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Yes Theory

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Yes Theory
Yes Theory.png
YouTube information
Years active2015–
Subscribers5.85 Million
(15 October 2020)
Total views658.7 Million
(15 October 2020)
NetworkVertical Network

Yes Theory is a Canadian digital media brand built around a YouTube channel featuring Thomas Brag, Matt Dajer, and Ammar Kandil along with two cameramen and a single editor. Derin Emre is also a co-founder but left the group in 2017.

Yes Theory first gained national media attention with their message of inclusivity in the wake of terror attacks.[1] They have been featured in a range of national and international media.[1][2][3][4][5][6]

Their content has been praised as experiencing foreign cultures in "a fresh and authentic way";[7] and "consistently radiating positivity and promote living life with an open mind, exactly what YouTube and the world needs" [8]

They also make a point of trying to put themselves in difficult, mentally challenging situations, or in their words to "Seek Discomfort" and not to stay comfortable in your bed all day long and to go chase your dreams.


Thomas Brag was born in 1993, in France, to Swedish parents, and attributes a sense of adventure to his parents. He received his BA degree from McGill University where he majored in entrepreneurship. He also spent a semester at Draper University, and later interviewed its founder, the billionaire venture capital investor Tim Draper. Before YouTube, Brag would make short skits with his second cousin, Warrick Rhode, when they got to see each other. This gave him the skills necessary to make and edit YouTube videos.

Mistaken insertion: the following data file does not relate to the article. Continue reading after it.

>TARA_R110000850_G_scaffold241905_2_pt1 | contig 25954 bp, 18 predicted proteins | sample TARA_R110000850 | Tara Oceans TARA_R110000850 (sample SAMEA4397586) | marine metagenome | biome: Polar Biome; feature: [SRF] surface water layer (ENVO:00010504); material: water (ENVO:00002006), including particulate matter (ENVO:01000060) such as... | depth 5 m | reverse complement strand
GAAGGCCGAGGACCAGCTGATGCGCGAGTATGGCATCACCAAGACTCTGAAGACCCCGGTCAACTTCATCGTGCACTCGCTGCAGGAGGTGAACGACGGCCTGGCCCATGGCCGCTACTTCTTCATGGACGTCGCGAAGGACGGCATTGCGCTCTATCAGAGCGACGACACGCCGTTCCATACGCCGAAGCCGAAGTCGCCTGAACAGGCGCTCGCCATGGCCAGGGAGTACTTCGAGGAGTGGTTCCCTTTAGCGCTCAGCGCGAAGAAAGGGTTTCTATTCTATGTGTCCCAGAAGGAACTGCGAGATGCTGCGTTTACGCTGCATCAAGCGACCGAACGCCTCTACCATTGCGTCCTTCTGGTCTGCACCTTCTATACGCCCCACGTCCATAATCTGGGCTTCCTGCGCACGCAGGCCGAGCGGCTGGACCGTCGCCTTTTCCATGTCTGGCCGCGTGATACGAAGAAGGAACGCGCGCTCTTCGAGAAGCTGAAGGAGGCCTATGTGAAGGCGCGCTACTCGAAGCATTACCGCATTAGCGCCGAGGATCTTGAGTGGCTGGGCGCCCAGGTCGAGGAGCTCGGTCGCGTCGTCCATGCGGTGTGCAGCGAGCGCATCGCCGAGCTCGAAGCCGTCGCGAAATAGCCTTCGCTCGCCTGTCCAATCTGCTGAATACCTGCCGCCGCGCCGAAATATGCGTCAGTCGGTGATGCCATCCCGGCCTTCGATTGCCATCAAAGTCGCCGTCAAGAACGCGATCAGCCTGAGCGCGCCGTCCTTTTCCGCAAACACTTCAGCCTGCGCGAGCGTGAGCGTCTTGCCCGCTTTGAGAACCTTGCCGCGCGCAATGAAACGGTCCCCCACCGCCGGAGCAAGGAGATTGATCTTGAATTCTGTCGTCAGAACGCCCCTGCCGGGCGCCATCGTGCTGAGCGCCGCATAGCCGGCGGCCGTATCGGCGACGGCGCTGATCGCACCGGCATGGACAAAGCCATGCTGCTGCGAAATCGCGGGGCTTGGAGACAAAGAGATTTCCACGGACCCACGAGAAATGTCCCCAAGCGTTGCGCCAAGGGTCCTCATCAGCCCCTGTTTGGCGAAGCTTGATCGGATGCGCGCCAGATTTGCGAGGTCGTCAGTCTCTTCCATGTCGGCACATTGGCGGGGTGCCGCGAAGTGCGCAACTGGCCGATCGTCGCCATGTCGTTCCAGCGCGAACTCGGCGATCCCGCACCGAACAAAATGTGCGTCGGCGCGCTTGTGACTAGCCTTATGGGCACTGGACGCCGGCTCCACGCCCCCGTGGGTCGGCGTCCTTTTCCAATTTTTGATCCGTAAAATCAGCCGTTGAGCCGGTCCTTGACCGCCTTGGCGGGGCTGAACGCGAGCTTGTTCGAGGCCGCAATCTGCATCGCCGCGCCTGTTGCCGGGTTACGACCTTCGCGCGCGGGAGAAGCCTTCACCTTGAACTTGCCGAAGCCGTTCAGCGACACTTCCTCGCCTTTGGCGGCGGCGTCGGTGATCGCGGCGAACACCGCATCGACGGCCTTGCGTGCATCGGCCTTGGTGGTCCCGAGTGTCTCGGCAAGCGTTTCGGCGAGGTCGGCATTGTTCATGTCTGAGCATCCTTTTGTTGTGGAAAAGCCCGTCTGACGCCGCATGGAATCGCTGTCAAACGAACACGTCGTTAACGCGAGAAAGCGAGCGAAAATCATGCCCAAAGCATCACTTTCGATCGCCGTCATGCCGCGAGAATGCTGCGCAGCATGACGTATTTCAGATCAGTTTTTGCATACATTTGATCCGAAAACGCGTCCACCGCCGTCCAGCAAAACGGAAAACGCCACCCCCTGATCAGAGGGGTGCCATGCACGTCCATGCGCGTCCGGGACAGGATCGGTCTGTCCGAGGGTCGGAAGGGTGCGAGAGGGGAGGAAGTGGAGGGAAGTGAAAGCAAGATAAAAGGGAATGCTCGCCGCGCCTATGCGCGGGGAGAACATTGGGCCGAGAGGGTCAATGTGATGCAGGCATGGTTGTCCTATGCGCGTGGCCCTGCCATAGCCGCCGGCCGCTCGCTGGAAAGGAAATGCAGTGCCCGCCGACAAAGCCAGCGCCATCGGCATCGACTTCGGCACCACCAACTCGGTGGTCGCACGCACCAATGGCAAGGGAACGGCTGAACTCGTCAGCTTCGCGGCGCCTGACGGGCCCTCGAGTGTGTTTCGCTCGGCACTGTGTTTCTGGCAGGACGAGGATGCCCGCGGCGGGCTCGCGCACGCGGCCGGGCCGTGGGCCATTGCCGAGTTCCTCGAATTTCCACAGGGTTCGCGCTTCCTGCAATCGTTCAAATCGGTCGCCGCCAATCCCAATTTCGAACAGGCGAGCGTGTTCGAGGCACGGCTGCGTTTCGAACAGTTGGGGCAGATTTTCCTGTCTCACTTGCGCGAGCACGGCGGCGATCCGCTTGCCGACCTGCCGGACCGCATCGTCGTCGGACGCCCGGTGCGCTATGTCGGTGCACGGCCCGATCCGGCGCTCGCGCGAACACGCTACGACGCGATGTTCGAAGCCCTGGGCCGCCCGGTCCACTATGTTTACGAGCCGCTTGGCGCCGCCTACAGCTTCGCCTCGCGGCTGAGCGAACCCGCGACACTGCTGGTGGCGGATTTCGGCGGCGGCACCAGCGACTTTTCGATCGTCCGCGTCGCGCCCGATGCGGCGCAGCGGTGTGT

Matt Dajer was born in 1992, in New York and grew up in Paris. Dajer also obtained his Bachelor of Arts degree in History from McGill University in 2014.

Ammar Kandil, was born in 1994 in Egypt and spent his early life outside of Cairo. He enrolled in the African Leadership Academy in South Africa. In 2011 during the Egyptian revolution, he studied at Quest University on a scholarship.[9]

Derin Emre was born in Turkey and helped out initially as cameraman. Derin was also a co-founder for Yes Theory. He left Yes Theory to go to Canada because of a passport issue. He often visits the team in L.A.[10]


The group met in Montreal, Quebec, and started to work together on the 30 days project in the summer of 2015.[11] Yes Theory started as a series of challenges organised by Dajer and Brag (with help from Kandil and Derin), filmed in Montreal, in the summer of 2015, a project initiated by Brag under the name "Project 30".[11] Each challenge was designed to push the group outside of their comfort zone.[12]

They successfully approached the Prime Minister of Canada, Justin Trudeau, initially for a Christmas card which they sold for charity with proceeds going to Syrian refugees. Trudeau commented at the time "great stuff around diversity".[13]

Yes Theory moved to Venice, California and were signed to Vertical Networks.

Rise to prominence[edit]

After moving to Venice, California, and being signed to Vertical Networks, they went on a series of international trips. They gained media attention in London by welcoming British people at Heathrow Airport with hugs, described in the press as "truly heartwarming".[citation needed]

A challenge to get American actor and media personality Will Smith to bungee jump from a helicopter was taken up by Smith.[14]